Plaint

Lord’s day. My wife being much in pain, I went this morning to Dr. Williams (who had cured her once before of this business), in Holborn, and he did give me an ointment which I sent home by my boy, and a plaster which I took with me to Westminster (having called and seen my mother in the morning as I went to the doctor), where I dined with Mr. Sheply (my Lord dining at Kensington).
After dinner to St. Margaret’s, where the first time I ever heard Common Prayer in that Church. I sat with Mr. Hill in his pew; Mr. Hill that married in Axe Yard and that was aboard us in the Hope. Church done I went and Mr. Sheply to see W. Howe at Mr. Pierces, where I staid singing of songs and psalms an hour or two, and were very pleasant with Mrs. Pierce and him. Thence to my Lord’s, where I staid and talked and drank with Mr. Sheply. After that to Westminster stairs, where I saw a fray between Mynheer Clinke, a Dutchman, that was at Hartlibb’s wedding, and a waterman, which made good sport. After that I got a Gravesend boat, that was come up to fetch some reed on this side the bridge, and got them to carry me to the bridge, and so home, where I found my wife.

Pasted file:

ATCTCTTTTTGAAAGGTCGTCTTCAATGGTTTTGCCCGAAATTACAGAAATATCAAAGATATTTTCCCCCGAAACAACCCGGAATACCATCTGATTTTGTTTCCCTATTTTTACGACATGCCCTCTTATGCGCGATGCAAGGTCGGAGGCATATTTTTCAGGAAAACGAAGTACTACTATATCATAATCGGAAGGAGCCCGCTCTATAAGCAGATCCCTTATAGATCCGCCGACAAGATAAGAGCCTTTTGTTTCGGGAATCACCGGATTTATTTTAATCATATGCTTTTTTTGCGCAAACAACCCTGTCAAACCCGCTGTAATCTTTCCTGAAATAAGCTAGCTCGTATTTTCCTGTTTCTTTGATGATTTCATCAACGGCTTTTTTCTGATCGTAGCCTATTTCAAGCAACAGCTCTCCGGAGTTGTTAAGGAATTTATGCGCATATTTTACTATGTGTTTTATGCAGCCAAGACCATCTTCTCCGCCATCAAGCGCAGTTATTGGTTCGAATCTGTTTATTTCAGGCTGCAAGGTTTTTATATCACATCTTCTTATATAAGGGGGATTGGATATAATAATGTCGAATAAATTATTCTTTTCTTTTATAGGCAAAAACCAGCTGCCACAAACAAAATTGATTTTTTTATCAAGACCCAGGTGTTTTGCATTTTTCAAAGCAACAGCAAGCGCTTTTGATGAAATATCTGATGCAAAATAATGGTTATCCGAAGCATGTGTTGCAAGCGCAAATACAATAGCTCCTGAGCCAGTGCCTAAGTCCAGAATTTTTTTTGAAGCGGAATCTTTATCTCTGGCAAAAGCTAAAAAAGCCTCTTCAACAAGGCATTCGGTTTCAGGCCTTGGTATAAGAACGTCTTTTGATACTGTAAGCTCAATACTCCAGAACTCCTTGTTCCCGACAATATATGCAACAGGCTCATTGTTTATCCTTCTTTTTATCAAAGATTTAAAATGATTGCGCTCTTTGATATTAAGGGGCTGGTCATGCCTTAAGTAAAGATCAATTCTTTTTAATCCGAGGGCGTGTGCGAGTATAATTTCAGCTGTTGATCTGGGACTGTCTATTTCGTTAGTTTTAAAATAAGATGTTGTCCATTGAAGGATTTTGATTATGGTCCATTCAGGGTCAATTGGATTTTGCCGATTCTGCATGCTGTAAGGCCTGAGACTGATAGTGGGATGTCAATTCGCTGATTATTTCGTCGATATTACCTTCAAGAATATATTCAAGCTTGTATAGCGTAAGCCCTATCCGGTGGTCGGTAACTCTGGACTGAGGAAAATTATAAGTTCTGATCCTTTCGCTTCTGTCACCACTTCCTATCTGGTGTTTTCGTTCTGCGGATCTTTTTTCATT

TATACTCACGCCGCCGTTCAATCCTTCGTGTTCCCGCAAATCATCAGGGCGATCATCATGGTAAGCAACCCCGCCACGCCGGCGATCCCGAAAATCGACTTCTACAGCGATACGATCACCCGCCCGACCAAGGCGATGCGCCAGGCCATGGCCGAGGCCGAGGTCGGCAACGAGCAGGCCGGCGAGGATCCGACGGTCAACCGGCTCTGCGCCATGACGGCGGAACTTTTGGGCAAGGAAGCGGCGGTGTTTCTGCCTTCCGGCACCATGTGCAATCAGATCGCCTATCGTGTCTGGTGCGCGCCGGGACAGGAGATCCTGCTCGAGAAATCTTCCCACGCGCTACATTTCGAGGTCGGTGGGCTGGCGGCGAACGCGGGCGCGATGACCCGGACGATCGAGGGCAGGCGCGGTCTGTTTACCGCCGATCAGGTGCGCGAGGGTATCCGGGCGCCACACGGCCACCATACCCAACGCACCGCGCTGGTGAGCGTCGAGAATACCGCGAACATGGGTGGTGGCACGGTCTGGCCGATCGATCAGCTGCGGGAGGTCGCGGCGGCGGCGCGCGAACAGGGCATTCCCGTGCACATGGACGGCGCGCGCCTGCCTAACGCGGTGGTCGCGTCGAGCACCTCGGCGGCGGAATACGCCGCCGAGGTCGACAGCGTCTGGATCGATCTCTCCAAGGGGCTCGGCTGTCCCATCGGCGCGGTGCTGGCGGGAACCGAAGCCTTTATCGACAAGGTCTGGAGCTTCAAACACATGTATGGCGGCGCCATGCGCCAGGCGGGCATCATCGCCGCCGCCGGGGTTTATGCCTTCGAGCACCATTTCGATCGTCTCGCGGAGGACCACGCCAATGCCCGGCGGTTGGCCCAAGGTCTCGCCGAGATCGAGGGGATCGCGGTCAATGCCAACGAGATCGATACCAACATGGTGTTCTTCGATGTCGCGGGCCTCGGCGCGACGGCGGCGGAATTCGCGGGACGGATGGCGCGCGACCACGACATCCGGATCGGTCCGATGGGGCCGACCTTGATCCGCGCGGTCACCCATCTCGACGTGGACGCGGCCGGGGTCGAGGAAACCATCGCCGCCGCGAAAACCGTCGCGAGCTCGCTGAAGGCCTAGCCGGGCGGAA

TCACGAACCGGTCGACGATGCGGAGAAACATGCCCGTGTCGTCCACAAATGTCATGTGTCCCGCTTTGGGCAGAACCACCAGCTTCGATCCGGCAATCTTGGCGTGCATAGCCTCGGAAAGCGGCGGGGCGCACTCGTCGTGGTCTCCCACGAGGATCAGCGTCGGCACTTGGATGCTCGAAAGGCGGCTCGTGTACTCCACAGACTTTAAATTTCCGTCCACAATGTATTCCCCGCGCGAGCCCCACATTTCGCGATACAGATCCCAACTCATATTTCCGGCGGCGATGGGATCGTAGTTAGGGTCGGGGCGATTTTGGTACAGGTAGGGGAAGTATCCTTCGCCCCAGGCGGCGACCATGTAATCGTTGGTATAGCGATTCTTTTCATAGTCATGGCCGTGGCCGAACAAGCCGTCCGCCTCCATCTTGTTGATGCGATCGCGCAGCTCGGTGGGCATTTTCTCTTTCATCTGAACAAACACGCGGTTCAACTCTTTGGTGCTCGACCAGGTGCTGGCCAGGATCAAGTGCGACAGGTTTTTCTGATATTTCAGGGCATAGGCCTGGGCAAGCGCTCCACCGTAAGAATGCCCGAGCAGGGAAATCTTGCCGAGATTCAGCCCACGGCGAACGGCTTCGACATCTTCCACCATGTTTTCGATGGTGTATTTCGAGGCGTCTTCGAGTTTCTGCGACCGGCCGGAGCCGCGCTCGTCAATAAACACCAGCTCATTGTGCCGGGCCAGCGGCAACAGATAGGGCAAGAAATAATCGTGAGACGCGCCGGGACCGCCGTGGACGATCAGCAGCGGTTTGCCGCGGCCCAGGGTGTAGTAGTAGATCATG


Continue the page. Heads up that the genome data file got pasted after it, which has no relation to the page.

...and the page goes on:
After prayers I to bed to her, she having had a very bad night of it. This morning before I was up Will came home pretty well again, he having been only weary with riding, which he is not used to.

My pain, give me
an ointment, a plaster.
My mother.
The common axe
pierces, singing
between wedding and grave.


Erasure poem derived from The Diary of Samuel Pepys, Sunday 5 August 1660.

3 Comments


  1. The common axe/pierces,singing/between wedding and grave
    – what an amazing passage. I read it first thing this morning and it has haunted me all day.

    Reply

    1. Hey, thanks! I think my push to get caught up on Pepys has led me to out a little further than usual. Glad you like the results.

      Reply

Leave a Reply